Before and after views of a whole house remodel on Cape Cod – plus a few items you shouldn't overlook in planning your remodel
There are many reasons a homeowner might choose to remodel an entire home. Perhaps you’ve bought a home that you love, but the interior design just isn’t your style. Maybe you have found you're an empty-nester and are ready for a lifestyle change or aging-in-place improvements. Or you’ve inherited a home or property that you love but needs improvement.
Remodeling a whole home can be daunting but deliver huge pay-offs. Before starting, it’s really important to consider what you really need and want, and what you can afford, to create the perfect home that suits your lifestyle.
Designing a home includes a number of considerations. Here are some that are often overlooked!
1. Water. Before planning to add bathrooms, look carefully at your water supply lines and the capacity of your water heater. A smaller tank or one with lengthy recovery times may not meet your needs.
2. Electrical. Take a really good look at your electrical panel. If it’s 100 amperes and every slot is filled, chances are that you're a prime candidate for a panel upgrade. Even if it's 125 or 200 amperes, added rooms and an updated kitchen will often require a panel upgrade. Remember, too, that code governs where panels can be located – and that means not in a closet. If you still have antiquated wiring, this may also be the ideal opportunity to run new wiring and ground all your outlets for increased safety.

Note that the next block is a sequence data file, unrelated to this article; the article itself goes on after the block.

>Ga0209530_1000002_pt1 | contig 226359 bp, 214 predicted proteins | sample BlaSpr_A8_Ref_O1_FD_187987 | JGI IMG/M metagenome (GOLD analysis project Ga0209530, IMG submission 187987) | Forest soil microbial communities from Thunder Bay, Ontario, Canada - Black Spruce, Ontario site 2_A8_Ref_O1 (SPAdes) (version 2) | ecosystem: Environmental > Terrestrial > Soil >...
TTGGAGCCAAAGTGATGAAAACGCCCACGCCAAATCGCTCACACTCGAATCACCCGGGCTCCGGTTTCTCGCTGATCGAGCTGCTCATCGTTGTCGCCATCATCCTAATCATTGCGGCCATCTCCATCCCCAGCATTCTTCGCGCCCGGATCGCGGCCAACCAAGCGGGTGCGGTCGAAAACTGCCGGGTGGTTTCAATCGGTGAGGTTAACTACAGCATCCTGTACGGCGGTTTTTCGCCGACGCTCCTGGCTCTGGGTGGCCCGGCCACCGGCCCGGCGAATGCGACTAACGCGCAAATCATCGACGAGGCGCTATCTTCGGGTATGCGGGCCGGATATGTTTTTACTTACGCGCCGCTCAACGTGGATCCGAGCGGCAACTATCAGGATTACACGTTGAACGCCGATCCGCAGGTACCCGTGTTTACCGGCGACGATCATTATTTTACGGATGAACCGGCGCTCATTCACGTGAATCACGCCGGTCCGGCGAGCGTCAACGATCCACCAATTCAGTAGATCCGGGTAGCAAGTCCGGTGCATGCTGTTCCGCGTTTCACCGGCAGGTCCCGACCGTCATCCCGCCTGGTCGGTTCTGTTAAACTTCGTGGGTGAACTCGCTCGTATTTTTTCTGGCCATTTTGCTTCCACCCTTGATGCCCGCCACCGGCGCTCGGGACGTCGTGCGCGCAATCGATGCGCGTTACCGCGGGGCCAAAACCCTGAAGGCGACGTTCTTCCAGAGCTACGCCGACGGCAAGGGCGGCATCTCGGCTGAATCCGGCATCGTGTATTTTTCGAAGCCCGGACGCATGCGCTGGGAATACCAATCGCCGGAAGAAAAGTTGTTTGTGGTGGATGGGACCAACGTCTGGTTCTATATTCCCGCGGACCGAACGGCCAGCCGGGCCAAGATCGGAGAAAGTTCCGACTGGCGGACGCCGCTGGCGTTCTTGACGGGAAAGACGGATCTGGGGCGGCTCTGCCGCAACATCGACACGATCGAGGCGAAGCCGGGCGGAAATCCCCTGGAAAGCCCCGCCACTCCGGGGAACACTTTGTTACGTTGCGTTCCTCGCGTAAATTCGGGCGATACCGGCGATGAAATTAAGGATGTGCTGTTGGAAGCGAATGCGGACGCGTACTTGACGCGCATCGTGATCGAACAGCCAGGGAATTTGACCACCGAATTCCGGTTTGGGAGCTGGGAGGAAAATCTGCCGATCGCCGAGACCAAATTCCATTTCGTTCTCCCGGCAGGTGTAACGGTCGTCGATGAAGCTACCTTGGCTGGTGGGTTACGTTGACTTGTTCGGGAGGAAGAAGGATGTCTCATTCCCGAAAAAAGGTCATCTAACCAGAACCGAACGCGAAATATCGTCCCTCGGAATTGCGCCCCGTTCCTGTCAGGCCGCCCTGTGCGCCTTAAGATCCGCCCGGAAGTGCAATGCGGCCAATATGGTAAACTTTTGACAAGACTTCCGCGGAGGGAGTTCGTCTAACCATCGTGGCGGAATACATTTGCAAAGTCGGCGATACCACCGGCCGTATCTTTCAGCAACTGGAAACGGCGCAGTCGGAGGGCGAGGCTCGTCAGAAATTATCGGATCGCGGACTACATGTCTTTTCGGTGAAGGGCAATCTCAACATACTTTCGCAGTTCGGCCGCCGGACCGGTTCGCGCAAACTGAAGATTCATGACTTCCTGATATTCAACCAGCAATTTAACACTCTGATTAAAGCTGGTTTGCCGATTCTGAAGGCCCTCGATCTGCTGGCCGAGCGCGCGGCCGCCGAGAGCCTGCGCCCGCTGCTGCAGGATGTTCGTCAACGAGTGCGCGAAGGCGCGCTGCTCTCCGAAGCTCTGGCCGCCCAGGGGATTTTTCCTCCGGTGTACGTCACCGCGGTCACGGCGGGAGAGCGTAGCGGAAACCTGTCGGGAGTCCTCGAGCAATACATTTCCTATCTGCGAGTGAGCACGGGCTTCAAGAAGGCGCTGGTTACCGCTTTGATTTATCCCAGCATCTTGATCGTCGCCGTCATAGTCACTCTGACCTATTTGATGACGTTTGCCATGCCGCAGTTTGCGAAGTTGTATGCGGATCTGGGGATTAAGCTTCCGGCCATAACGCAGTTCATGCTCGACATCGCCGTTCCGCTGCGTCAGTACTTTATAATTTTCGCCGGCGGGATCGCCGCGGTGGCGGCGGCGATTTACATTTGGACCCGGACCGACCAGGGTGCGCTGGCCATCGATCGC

3. Light. Design your home for maximum natural light. Also consider what rooms will be sharing the south-facing wall. If your goal is to maximize natural light, then we would want the rooms with the most daytime activity to be along this wall. The two rooms most frequently used by a typical family are the kitchen and the laundry room. Not only are these two rooms most often used, the tasks preformed in the kitchen and laundry room need the most light. Design first for maximum light in these two rooms. You might also want to consider what rooms want the least amount of natural light. For example, having your TV room located where there is a lot of natural light might entice you to draw your blinds in order to avoid glare.
4. Siding, windows and doors. A second-story or bump-out addition raises the question: Should you stick with the windows, doors and siding you already have, or choose something new? Your decision may be forced by structural requirements. If enough of your exterior walls need siding removed and plywood nailed on, it may make sense to replace everything. But if you have brick at the main level, you may want to use cement or wood siding at your addition. Window and door matching generally makes sense only if what’s existing is already in pretty good shape or is prohibitively expensive to replicate. The choice is unique to every home; consult with your contractor and architect on the best way to proceed.
These are just a few considerations that can mean the success of a home design project and highlight the value of hiring an expert to guide you through the process of mapping your needs and desires to a buildable home design that fits your budget.
Our recent whole house remodel on Cape Cod is a great example of how a home can be transformed. Here are some before-and-after shots of this project…. (see all before and after)